Although I didn’t like the house, that doesn’t mean I enjoyed watching it burn. It was poorly designed. The floor plan was awkward. And I didn’t like the look of it. There were two gables in the top, Siamese twins. One set of eyes was Ellen’s bedroom, veiled in white, and the other was her parents’ bathroom. Lopsided, see?
The front steps led up to a suggestion of a porch, with crude stone supports. No one ever put furniture out there. Sometimes someone sat on the steps. The doorbell lit up, as if it had a soul, and when you pressed it, chimes rolled out. I rang it a few times before I moved to San Diego—and then when I returned, I had a key of my own. The house was built with some sections of brick and some of siding. In the 50’s, the wooden parts were a hospital sea-green. In the ‘40s, the wood was a brown red, close to the brick. Finally, Ellen’s parents painted it white. The white of 1975 was bold in photos, but by the time I met Ellen, it had been blasted with dirty snow, junebug corpses, and clouds of pollen. It was the color of a Bedouin’s turban after a long walk. I found paint cans in their basement, with the tops swatched to show the color, when I went down to put laundry in the dryer. So I knew some of what the house had been through.
I met Ellen in the spring. Middleton has regular electrical storms in the spring, cracking the neck of winter. In the spring of 1997, I was finishing my undergraduate degree in social work. I went to get a hamburger and read a textbook chapter, and Ellen was sitting with a friend of mine, in the table by the door. We all talked, and I didn’t read the chapter. Three weeks later, I saw her there again. I didn’t remember her name. I wanted to, but I didn’t.
It was four years later, it was spring 2001, when lightning struck the house. This is how it burned: first the roof, which needed repair for a leak above the stairs. Then the attic started to get it, of course: Ellen’s unseasonable clothes, all the airy rayon and cotton sundresses and all the buttons I knew so well, the leather sandals and t-shirts of every color, some with slogans, inside two yellow plastic bags. All the clothes that hadn’t reunited with her body yet. First the plastic had to melt, then the clothes and the shoes could burn. I think it spread to the master bedroom next, because that leak in the center hall would keep the wood damp. It was also the easiest path for flames. Ellen had spread out some sheets of aluminum and pipes, all stolen from construction sites, along the other side of the attic. Those wouldn’t burn well.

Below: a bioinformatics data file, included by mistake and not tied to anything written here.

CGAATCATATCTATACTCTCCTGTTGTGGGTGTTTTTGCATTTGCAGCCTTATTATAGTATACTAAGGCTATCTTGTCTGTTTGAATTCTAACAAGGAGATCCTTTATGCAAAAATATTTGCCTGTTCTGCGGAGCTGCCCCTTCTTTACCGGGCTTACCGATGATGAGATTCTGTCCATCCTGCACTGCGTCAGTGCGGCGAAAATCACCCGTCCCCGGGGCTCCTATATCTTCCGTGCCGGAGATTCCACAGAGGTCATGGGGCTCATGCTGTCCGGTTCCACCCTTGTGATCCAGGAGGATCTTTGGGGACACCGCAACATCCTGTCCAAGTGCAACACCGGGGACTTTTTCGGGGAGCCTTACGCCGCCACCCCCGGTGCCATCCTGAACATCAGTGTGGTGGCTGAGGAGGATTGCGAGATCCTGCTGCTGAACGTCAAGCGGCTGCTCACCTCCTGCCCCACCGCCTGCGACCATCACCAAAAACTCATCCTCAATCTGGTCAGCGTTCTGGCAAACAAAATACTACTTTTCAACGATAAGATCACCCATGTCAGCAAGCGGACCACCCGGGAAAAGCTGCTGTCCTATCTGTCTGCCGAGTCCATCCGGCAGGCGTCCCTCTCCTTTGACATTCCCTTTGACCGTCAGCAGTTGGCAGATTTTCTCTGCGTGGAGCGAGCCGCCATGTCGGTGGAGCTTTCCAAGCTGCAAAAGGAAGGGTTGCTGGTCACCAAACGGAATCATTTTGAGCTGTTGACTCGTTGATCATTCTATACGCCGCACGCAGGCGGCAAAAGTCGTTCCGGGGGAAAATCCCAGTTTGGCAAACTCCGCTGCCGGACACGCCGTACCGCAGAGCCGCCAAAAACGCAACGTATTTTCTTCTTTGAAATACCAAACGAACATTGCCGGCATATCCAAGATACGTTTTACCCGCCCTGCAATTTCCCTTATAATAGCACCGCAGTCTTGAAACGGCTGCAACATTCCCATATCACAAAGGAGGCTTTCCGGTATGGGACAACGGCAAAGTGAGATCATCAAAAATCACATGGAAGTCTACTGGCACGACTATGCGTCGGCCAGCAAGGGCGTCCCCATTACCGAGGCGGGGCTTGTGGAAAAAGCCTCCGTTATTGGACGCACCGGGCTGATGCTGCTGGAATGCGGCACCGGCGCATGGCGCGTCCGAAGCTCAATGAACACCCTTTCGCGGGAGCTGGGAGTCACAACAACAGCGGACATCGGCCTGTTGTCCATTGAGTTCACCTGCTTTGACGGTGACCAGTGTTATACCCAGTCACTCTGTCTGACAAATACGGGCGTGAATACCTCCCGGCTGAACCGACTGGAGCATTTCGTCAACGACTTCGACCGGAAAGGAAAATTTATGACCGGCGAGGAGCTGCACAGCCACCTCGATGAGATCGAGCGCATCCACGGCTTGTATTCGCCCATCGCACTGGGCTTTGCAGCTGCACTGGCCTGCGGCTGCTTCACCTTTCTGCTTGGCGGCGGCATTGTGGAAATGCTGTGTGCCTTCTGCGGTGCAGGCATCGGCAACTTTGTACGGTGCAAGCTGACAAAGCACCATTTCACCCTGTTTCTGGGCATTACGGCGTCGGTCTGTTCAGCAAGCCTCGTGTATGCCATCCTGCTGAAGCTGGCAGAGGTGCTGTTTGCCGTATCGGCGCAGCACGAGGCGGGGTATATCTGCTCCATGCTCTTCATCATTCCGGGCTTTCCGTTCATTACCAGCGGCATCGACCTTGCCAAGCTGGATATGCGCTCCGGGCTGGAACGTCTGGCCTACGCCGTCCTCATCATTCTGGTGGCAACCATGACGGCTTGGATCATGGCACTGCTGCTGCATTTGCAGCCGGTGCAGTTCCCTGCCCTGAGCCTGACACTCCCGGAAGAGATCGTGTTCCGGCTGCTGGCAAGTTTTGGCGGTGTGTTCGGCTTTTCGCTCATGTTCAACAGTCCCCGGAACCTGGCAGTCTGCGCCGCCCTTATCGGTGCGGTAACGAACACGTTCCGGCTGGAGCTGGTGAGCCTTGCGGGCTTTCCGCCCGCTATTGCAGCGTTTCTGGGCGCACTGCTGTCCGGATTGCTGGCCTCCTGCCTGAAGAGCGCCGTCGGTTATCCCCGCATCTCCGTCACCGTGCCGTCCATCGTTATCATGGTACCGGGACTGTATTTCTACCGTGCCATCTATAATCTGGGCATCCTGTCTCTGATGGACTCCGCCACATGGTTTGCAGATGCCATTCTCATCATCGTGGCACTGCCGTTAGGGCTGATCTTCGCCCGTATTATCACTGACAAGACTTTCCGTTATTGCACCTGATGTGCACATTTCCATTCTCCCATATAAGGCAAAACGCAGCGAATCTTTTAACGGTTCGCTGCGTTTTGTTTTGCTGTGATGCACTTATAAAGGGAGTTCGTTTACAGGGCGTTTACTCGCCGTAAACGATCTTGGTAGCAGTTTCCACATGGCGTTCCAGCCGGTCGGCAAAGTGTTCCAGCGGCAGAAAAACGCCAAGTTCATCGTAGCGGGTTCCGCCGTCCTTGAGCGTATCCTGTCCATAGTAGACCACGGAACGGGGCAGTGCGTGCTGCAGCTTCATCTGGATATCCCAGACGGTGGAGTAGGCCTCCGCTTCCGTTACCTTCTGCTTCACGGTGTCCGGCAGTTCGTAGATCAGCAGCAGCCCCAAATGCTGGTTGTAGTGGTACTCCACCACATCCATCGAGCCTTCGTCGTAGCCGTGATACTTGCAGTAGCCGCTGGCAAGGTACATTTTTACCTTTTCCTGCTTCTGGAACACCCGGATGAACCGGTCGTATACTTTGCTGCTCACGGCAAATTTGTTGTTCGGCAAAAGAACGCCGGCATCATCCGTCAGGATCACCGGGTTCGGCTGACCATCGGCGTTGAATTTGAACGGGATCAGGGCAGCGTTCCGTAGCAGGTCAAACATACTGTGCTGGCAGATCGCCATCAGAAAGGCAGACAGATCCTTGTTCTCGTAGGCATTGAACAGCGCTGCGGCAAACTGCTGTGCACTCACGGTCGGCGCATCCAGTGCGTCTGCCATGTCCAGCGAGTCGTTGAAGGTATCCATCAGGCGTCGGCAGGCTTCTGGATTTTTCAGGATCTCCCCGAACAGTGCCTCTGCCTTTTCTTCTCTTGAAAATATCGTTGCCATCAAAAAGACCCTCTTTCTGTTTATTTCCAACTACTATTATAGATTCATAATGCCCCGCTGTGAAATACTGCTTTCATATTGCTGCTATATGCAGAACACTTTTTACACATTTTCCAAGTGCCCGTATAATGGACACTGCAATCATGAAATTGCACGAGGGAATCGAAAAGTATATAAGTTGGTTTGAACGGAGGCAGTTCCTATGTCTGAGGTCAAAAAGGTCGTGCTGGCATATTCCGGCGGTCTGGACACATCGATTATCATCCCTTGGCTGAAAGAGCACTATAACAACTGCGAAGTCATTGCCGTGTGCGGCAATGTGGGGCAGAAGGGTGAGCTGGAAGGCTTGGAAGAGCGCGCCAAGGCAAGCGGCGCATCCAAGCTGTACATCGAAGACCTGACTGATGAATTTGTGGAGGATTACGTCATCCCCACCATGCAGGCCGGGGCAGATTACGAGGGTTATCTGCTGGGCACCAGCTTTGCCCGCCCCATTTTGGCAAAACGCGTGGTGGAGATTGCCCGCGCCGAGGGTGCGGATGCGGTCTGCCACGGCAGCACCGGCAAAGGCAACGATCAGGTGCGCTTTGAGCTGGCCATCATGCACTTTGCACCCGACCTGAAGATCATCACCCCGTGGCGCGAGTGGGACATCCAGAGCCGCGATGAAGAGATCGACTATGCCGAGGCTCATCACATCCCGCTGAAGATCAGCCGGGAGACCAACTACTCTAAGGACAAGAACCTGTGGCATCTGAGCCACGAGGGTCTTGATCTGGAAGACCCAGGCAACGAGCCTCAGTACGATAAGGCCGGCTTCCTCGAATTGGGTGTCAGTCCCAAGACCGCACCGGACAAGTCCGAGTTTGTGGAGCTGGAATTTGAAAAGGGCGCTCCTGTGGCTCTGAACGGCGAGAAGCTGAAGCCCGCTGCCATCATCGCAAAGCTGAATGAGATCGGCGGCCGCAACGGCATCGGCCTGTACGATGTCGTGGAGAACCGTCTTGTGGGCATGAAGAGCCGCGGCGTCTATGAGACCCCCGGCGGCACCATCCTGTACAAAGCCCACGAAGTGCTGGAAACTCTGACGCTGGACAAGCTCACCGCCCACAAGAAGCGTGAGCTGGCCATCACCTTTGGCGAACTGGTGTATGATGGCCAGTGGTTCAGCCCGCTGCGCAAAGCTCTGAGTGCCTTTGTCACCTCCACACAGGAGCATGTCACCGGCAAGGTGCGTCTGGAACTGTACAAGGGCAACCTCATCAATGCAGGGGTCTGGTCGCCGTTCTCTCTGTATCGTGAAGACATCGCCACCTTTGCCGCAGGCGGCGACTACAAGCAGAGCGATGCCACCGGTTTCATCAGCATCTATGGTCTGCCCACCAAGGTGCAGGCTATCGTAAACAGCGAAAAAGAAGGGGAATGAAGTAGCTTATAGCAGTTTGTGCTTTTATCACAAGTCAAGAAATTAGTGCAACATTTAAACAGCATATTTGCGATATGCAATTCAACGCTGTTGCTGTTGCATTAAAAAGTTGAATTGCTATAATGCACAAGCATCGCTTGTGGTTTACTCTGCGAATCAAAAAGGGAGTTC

The master bedroom would go up in a rush: Ellen’s parents’ scrapbooks, her father’s collection of sheet music, and copies of the papers settling their estate, many carefully lettered in Ellen’s block writing. The room Ellen and I slept in, that she sometimes shared with me, was on the other side. The windowsills, ceiling, and bookshelves were populated with her origami creatures, which all caught fire easily. Some dropped to the bed, and caught the blankets. The downstairs burned, too: the living room and piano, Ellen’s great-grandmother’s maple dining room table, the pictures of vegetables framed in the kitchen, all the pie tins that held all the apple pies, and the dull plaid couch in the living room. Downstairs the trouble was the firefighters’ ammunition—instead of being ablaze, everything was asea.
We watched it burn, Ellen and I. We stood across the street, on the neighbors’ lawn. It wasn’t the worst thing we’d seen. Then I returned to California, this time to L.A. Ellen moved to the east coast. We didn’t see each other for a long time, though we wrote occasionally.